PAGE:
One of the most common questions we get is regarding Declared Value. More specifically, “What is it?” which is almost always followed by, “What value should I enter?”
So, we put a little video together in hopes of answering those questions.
What Is Declared Value?
In short, grading fees are based on the Declared Value of the cards, which is a realistic, estimated value of what you believe the collectible is worth. This value is also important for insurance purposes, as it is used to determine what amount to insure the card for.
So what factors into this figure? Well, it’s typically based on the condition of the card. And, though you will not know the exact condition until it is graded, we do have some very helpful online resources to help you determine Declared Value. More on that next.
Determining Declared Value
We mention this URL in the video, and for good measure let’s include it in this entry. PSAcard.com/CardValue is a great online tool to help you determine the value of your card, including links to PSA’s grading standards, PhotoGrade, Price Guide and Auction Prices Realized. Familiarize yourself with PSA’s grading scale and use PSA Photograde to help you approximate your card’s condition. Then, use the pricing resources to gauge, approximately, what cards in that condition are valued at. Once you have a figure in mind, enter that in the designated field on the submission form.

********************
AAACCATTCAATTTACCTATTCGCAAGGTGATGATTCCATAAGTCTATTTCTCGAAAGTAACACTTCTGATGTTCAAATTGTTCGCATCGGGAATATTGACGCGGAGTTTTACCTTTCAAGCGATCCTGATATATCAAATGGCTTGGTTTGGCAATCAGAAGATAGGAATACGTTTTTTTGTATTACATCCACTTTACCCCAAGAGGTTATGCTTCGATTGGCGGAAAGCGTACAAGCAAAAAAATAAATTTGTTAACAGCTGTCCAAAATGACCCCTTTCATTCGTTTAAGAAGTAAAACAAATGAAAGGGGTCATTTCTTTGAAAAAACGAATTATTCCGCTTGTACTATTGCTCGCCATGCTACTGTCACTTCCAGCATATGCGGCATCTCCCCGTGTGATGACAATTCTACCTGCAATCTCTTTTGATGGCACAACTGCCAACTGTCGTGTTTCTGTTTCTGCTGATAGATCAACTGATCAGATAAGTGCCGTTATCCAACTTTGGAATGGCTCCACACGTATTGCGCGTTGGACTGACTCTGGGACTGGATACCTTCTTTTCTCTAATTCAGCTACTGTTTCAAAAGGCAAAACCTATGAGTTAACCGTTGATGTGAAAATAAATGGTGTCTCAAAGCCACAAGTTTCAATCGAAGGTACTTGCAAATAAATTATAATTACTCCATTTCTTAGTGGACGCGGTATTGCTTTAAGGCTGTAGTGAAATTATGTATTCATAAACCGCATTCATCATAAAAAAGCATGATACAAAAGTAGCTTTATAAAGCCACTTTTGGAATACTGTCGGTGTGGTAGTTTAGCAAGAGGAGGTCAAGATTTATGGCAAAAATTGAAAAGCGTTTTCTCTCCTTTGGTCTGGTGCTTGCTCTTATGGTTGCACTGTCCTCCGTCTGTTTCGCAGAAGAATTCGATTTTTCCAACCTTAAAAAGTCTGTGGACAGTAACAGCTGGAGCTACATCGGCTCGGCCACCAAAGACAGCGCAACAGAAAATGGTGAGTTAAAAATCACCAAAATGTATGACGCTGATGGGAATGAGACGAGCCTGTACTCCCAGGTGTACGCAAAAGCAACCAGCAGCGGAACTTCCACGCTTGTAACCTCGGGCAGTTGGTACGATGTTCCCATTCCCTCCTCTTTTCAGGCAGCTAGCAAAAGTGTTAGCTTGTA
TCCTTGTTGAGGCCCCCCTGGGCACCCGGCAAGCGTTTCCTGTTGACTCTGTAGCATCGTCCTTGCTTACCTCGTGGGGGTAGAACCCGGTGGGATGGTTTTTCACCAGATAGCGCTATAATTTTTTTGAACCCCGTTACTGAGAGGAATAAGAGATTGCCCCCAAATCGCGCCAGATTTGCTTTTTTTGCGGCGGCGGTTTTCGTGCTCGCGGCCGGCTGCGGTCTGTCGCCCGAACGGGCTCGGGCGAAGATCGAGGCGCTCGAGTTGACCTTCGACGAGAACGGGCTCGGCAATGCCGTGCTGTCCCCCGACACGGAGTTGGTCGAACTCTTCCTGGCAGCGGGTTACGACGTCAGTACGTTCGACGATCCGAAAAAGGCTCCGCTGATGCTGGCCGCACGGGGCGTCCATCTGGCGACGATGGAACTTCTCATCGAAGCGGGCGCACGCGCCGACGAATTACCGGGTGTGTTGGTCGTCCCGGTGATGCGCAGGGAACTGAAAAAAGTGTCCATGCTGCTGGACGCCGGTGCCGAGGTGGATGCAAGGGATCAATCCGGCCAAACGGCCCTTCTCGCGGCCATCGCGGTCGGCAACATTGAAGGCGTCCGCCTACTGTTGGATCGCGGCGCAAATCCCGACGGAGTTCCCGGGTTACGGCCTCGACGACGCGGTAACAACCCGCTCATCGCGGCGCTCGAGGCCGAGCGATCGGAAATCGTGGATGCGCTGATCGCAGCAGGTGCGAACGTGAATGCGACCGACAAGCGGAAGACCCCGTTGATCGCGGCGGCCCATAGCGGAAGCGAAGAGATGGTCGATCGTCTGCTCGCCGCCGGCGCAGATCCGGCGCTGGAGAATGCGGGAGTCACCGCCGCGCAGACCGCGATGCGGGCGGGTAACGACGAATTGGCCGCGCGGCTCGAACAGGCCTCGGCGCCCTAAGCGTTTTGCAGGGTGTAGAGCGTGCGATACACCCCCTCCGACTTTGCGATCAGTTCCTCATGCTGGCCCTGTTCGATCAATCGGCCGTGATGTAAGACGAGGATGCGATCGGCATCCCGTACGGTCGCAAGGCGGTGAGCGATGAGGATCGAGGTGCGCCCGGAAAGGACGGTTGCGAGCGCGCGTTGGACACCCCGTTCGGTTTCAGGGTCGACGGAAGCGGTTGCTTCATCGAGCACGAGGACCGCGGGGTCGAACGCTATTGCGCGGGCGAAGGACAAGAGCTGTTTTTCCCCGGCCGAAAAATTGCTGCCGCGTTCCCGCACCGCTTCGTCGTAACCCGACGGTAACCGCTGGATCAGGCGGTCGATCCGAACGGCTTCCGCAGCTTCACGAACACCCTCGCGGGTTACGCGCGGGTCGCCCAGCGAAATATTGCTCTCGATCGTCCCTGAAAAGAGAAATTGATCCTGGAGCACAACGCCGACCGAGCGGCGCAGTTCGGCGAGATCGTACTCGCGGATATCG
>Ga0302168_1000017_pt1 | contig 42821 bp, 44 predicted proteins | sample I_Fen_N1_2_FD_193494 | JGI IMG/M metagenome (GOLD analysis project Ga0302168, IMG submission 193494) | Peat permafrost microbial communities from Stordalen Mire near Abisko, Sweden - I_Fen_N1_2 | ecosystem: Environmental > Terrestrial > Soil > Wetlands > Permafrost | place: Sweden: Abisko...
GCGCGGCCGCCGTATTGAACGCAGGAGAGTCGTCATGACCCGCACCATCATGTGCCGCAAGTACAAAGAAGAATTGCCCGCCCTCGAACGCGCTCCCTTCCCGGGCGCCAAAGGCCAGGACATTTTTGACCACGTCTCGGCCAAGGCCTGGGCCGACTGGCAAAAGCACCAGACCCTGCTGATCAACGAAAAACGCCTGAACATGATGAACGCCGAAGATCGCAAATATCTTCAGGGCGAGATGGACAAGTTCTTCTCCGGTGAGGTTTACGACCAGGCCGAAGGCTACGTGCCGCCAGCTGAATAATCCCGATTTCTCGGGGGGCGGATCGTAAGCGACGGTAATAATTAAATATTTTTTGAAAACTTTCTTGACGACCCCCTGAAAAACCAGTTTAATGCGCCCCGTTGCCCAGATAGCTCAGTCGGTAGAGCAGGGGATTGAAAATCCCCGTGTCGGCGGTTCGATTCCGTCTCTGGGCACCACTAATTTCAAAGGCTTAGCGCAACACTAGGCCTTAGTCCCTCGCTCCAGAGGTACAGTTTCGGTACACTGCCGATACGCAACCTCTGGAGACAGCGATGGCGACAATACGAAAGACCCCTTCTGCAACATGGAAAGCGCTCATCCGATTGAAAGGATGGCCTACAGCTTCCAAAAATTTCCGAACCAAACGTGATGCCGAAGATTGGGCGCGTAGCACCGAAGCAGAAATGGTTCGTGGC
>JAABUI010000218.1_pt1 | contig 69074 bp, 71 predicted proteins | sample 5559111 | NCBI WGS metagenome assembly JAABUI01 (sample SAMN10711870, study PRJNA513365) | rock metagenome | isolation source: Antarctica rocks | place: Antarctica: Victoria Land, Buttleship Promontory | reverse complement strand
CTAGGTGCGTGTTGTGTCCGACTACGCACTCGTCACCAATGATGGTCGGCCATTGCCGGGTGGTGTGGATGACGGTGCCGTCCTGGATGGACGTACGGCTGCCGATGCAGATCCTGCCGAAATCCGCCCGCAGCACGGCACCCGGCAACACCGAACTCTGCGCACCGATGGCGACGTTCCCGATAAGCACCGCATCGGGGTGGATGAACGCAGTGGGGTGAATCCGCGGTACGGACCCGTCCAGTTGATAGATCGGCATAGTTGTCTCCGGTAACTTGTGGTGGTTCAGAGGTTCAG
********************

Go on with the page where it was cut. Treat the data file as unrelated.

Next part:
For example, if I have a raw 2011 Topps Update Mike Trout which I believe to be in a condition of PSA 8, I’d check the PSA Price Guide for the value of that card in that grade. Then, I’d use that figure as my Declared Value.
However, for a quick shortcut, you can also use the amount you purchased the card for as the Declared Value. Say I bought the Trout for $100 on eBay – and to me, that card is worth $100 – then I’d use that figure.
That pretty much sums it up. If you have any questions, or want to see another topic covered in our Submissions 101 series, let us know in the comments.